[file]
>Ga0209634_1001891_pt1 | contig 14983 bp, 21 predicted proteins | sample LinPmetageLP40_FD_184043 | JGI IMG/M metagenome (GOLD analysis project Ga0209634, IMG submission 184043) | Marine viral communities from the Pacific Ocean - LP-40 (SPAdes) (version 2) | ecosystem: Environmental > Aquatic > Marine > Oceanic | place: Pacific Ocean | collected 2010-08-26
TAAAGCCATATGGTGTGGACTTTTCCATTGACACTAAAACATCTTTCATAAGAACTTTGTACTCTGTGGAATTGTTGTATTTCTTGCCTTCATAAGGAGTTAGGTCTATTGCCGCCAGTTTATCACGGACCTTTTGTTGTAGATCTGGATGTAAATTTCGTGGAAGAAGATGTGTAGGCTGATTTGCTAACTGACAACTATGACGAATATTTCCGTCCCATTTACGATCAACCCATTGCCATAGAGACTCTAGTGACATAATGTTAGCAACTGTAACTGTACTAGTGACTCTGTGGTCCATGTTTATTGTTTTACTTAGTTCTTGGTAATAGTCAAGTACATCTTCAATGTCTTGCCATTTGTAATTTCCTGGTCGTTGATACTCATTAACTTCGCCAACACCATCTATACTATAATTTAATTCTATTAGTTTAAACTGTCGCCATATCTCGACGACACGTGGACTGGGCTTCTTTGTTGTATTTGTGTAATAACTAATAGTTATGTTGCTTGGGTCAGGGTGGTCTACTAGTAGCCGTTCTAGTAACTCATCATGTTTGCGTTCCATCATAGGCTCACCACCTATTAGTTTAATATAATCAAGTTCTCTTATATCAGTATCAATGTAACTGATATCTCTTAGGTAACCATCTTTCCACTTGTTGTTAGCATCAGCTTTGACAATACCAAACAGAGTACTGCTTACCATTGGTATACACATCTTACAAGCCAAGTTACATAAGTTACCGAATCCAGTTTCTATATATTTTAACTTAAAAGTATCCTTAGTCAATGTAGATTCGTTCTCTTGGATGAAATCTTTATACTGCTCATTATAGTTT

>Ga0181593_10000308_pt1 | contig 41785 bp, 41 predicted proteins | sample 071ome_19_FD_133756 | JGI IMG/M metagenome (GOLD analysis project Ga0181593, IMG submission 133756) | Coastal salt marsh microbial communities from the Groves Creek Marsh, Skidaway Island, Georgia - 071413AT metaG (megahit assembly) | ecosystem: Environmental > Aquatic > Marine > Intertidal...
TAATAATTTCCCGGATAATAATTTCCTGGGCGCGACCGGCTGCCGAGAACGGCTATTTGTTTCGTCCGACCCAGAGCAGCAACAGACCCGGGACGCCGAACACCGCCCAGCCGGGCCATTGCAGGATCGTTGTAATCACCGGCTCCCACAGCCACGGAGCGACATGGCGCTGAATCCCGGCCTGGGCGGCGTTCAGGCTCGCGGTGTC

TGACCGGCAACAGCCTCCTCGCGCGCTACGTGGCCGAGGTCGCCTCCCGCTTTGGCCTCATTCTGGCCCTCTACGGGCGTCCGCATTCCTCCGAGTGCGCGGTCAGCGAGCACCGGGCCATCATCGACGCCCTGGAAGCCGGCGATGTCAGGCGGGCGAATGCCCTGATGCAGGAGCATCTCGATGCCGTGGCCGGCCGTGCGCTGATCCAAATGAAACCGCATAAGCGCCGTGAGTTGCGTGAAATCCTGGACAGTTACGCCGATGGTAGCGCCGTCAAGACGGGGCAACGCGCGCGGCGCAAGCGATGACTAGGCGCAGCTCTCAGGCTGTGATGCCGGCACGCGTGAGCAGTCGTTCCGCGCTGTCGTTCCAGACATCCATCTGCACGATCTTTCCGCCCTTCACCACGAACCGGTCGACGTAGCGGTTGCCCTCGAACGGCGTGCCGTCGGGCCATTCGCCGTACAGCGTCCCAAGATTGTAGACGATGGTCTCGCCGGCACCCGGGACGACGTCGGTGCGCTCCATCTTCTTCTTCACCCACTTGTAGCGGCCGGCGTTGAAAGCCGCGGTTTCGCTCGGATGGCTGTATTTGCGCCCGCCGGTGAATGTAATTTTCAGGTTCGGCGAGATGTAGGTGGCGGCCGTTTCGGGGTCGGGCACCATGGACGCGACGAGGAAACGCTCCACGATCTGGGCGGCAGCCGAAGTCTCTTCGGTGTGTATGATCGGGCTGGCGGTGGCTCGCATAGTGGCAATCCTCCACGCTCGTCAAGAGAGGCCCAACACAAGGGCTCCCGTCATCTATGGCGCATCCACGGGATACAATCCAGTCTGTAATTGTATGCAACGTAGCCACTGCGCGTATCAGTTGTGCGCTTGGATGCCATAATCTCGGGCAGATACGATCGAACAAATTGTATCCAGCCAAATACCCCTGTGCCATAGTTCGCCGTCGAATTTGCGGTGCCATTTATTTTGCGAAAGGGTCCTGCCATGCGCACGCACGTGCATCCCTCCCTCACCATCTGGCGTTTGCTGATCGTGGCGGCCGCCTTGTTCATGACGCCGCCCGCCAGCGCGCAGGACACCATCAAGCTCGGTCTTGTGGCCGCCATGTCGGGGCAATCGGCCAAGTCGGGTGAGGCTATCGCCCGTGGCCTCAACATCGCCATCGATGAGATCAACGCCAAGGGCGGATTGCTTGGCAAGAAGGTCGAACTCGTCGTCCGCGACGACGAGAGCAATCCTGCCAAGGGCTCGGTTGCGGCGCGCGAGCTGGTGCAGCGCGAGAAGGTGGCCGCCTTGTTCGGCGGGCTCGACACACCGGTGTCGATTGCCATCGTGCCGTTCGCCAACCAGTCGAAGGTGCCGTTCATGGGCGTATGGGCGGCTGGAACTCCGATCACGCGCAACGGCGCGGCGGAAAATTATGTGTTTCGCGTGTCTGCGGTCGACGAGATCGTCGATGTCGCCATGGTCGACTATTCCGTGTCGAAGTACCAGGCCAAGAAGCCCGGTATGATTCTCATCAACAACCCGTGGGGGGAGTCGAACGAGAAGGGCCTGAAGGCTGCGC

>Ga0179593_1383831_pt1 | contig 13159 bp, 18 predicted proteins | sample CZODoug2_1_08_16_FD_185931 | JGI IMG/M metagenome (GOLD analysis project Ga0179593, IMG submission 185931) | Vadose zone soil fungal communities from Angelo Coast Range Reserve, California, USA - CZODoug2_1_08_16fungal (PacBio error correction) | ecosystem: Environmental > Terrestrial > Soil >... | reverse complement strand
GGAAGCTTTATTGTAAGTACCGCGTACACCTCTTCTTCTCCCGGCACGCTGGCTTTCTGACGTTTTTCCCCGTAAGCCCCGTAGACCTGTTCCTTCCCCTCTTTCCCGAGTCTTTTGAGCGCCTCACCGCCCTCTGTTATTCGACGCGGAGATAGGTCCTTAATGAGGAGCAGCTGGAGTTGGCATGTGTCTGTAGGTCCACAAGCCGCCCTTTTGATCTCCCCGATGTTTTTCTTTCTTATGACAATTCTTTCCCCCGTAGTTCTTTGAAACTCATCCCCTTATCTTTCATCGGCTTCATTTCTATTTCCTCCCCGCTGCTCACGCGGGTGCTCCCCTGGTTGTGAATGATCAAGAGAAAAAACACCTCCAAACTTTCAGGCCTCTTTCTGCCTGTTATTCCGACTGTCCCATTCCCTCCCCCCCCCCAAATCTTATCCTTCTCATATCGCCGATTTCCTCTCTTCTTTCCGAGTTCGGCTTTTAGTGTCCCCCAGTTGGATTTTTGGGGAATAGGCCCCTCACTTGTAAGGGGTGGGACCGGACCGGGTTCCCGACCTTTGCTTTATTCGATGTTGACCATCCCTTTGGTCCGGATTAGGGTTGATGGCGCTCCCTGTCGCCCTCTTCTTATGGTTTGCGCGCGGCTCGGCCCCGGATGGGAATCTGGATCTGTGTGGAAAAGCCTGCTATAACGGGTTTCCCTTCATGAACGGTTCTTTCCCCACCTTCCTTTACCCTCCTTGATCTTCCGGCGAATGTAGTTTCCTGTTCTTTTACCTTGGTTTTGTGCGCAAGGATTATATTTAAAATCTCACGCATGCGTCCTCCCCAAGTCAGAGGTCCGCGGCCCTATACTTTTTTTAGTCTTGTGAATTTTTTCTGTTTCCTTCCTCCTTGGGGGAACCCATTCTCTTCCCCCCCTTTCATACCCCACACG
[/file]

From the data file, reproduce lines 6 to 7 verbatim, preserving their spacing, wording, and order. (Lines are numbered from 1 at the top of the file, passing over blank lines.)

>Ga0179593_1383831_pt1 | contig 13159 bp, 18 predicted proteins | sample CZODoug2_1_08_16_FD_185931 | JGI IMG/M metagenome (GOLD analysis project Ga0179593, IMG submission 185931) | Vadose zone soil fungal communities from Angelo Coast Range Reserve, California, USA - CZODoug2_1_08_16fungal (PacBio error correction) | ecosystem: Environmental > Terrestrial > Soil >... | reverse complement strand
GGAAGCTTTATTGTAAGTACCGCGTACACCTCTTCTTCTCCCGGCACGCTGGCTTTCTGACGTTTTTCCCCGTAAGCCCCGTAGACCTGTTCCTTCCCCTCTTTCCCGAGTCTTTTGAGCGCCTCACCGCCCTCTGTTATTCGACGCGGAGATAGGTCCTTAATGAGGAGCAGCTGGAGTTGGCATGTGTCTGTAGGTCCACAAGCCGCCCTTTTGATCTCCCCGATGTTTTTCTTTCTTATGACAATTCTTTCCCCCGTAGTTCTTTGAAACTCATCCCCTTATCTTTCATCGGCTTCATTTCTATTTCCTCCCCGCTGCTCACGCGGGTGCTCCCCTGGTTGTGAATGATCAAGAGAAAAAACACCTCCAAACTTTCAGGCCTCTTTCTGCCTGTTATTCCGACTGTCCCATTCCCTCCCCCCCCCCAAATCTTATCCTTCTCATATCGCCGATTTCCTCTCTTCTTTCCGAGTTCGGCTTTTAGTGTCCCCCAGTTGGATTTTTGGGGAATAGGCCCCTCACTTGTAAGGGGTGGGACCGGACCGGGTTCCCGACCTTTGCTTTATTCGATGTTGACCATCCCTTTGGTCCGGATTAGGGTTGATGGCGCTCCCTGTCGCCCTCTTCTTATGGTTTGCGCGCGGCTCGGCCCCGGATGGGAATCTGGATCTGTGTGGAAAAGCCTGCTATAACGGGTTTCCCTTCATGAACGGTTCTTTCCCCACCTTCCTTTACCCTCCTTGATCTTCCGGCGAATGTAGTTTCCTGTTCTTTTACCTTGGTTTTGTGCGCAAGGATTATATTTAAAATCTCACGCATGCGTCCTCCCCAAGTCAGAGGTCCGCGGCCCTATACTTTTTTTAGTCTTGTGAATTTTTTCTGTTTCCTTCCTCCTTGGGGGAACCCATTCTCTTCCCCCCCTTTCATACCCCACACG